Quartzsite in La Paz County, Arizona — The American Mountains (Southwest)
The Last Camp of Hi Jolly
Camel Driver, Packer, Scout
Born somewhere in Syria
Died at Quartzsite
December 16, 1902
Came to this country
February 10, 1856
Camel Driver - Packer
Scout - Over Thirty
Years a faithful aid
to the US Government
Erected 1935 by Arizona Highway Department.
Topics. This historical marker is listed in these topic lists: Animals • Cemeteries & Burial Sites • Exploration • Military.
Location. 33° 39.864′ N, 114° 14.202′ W. Marker is in Quartzsite, Arizona, in La Paz County. Marker can be reached from Cemetery Street (Business U.S. 10) 0.1 miles north of West Main Street (U.S. 95) when traveling north. Touch for map. Marker is in this post office area: Quartzsite AZ 85346, United States of America. Touch for directions.
Other nearby markers. At least 6 other markers are within 14 miles of this marker, measured as the crow flies. Hi Jolly (within shouting distance of this marker); Tyson's Well (approx. one mile away); Oasis Hotel Site (approx. Tyson's Well (approx. one mile away); Phantom II (approx. 1.8 miles away); Quinn Pass (approx. 13.3 miles away).
Related markers. Click here for a list of markers that are related to this marker. A series of markers related to the Army's camel experiment
Also see . . .
1. Hi Jolly and the US Camel Corps. Lt. Edward Fitzgerald Beale, for whom Beale’s Cut in Newhall would later be named, led the U.S. Camel Corps on an expedition from Arizona to California in 1857. After the U.S. Army abandoned the short-lived experiment, Beale, who attained the rank of General, used some of the camels as pack animals to carry supplies from Los Angeles to his base at Fort Tejon — passing through the Santa Clarita Valley and, presumably, Beale's Cut, along the way. (Submitted on December 12, 2009, by Chris English of Phoenix, Arizona.)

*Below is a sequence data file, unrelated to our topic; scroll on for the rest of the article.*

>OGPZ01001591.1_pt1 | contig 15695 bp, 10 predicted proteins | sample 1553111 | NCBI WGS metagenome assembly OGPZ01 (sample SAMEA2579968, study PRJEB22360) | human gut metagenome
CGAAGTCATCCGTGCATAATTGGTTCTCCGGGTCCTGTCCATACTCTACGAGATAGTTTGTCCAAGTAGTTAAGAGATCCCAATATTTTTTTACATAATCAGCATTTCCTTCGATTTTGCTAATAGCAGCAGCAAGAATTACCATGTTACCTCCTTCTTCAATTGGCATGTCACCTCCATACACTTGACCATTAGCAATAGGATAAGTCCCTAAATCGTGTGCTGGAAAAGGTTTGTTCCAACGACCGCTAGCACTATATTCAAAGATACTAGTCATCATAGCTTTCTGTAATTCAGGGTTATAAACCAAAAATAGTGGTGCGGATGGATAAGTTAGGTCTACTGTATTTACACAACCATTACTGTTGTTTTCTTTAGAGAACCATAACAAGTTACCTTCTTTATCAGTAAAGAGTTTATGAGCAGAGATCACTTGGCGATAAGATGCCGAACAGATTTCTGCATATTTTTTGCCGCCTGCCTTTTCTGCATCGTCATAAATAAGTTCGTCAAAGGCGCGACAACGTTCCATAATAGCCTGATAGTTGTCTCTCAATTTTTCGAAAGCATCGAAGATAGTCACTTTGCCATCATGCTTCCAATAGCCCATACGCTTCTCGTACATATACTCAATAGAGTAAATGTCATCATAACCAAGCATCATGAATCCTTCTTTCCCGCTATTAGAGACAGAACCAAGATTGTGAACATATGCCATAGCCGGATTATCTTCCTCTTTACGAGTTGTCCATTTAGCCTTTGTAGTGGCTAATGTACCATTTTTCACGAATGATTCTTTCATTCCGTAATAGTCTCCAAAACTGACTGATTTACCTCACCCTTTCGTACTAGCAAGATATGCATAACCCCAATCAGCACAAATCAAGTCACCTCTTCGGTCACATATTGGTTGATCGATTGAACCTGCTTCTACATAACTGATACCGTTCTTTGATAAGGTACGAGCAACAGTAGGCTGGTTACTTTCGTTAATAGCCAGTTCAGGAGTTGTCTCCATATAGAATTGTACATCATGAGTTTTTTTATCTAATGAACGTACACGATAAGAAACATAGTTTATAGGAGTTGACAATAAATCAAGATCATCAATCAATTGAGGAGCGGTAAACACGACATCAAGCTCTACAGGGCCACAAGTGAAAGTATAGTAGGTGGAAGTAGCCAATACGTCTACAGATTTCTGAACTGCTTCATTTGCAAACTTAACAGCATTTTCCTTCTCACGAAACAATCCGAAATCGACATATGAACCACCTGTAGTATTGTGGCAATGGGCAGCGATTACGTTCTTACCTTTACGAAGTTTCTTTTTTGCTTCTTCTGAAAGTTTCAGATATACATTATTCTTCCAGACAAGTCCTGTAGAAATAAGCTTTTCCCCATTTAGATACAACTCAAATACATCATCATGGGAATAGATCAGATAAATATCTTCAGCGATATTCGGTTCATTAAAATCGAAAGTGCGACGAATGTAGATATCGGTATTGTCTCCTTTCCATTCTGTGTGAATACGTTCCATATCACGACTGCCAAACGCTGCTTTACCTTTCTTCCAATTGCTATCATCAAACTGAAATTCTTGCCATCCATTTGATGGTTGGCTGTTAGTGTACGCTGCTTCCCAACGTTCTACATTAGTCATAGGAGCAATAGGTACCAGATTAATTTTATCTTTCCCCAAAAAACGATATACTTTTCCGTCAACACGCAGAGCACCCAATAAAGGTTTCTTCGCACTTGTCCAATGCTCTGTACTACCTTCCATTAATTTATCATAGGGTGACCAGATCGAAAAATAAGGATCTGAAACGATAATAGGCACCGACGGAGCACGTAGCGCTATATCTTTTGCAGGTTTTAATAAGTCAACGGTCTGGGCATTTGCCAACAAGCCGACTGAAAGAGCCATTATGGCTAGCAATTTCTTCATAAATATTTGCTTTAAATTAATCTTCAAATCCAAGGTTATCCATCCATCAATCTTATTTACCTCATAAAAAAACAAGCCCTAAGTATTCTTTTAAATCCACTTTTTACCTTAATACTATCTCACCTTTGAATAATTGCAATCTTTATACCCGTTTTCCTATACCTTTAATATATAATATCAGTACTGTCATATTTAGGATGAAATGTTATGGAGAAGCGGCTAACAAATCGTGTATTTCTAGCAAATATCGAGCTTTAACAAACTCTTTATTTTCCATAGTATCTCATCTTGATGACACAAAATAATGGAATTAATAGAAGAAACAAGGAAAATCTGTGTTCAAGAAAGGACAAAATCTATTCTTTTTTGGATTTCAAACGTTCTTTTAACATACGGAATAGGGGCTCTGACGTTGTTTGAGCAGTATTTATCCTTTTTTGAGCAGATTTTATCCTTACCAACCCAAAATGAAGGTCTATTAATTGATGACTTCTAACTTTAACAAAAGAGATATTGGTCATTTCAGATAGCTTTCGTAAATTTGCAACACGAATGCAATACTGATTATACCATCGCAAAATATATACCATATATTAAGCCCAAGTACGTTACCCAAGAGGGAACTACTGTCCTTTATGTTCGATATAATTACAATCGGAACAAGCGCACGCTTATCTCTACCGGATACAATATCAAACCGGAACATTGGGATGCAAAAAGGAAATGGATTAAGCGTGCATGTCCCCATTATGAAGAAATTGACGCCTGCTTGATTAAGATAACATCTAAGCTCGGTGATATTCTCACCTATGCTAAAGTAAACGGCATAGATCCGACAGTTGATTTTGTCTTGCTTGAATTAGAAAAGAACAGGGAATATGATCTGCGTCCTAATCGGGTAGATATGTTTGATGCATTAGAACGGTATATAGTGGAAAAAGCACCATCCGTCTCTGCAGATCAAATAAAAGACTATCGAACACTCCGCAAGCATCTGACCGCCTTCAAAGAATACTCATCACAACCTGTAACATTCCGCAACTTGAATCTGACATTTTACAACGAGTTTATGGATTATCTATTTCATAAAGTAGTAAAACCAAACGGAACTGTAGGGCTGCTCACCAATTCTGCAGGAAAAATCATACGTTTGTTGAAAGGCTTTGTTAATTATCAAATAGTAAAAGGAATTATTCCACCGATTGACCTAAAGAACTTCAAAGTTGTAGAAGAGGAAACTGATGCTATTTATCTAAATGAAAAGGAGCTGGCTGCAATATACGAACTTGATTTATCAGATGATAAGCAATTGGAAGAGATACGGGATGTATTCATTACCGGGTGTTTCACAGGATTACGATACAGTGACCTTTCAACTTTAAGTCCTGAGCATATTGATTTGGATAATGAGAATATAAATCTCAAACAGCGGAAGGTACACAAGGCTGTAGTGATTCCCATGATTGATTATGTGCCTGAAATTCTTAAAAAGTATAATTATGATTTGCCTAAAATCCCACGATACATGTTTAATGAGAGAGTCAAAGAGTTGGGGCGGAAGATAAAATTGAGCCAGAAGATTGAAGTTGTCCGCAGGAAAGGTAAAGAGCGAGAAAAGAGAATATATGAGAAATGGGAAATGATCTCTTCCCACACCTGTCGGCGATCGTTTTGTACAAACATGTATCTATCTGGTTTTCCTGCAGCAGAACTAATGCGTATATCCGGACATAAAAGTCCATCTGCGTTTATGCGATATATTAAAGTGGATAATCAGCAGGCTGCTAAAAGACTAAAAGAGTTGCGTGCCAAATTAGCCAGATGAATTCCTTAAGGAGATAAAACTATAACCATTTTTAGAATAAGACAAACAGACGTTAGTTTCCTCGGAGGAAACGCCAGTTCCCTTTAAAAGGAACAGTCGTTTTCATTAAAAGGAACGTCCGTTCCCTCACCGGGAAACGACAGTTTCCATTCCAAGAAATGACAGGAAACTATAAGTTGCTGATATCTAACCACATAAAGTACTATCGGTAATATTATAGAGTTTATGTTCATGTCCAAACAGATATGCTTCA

2. The Great Southwestern Desert Camel Experiment. It was during the 19th century that the camel, of all creatures, became a part of the fabled story of the deserts of the Southwest. The animal’s history in the United States, however, began far earlier, in 1701, when a wealthy sea captain named Crowninshield brought a male and female to Salem, Massachusetts, (Submitted on December 12, 2009, by Chris English of Phoenix, Arizona.)
3. Hi Jolly - Wikipedia. This Wikipedia article reports the history of Hi Jolly as well as displaying photos of the site and Hi Jolly. (Submitted on December 12, 2009, by Chris English of Phoenix, Arizona.)
Credits. This page was last revised on June 16, 2016. It was originally submitted on December 12, 2009, by Chris English of Phoenix, Arizona. This page has been viewed 3,043 times since then and 41 times this year. Last updated on June 23, 2010, by Chris English of Phoenix, Arizona. Photos: 1. submitted on June 9, 2012, by Denise Boose of Tehachapi, California. 2, 3, 4, 5. submitted on December 12, 2009, by Chris English of Phoenix, Arizona. 6, 7. submitted on June 9, 2012, by Denise Boose of Tehachapi, California. • Syd Whittle was the editor who published this page.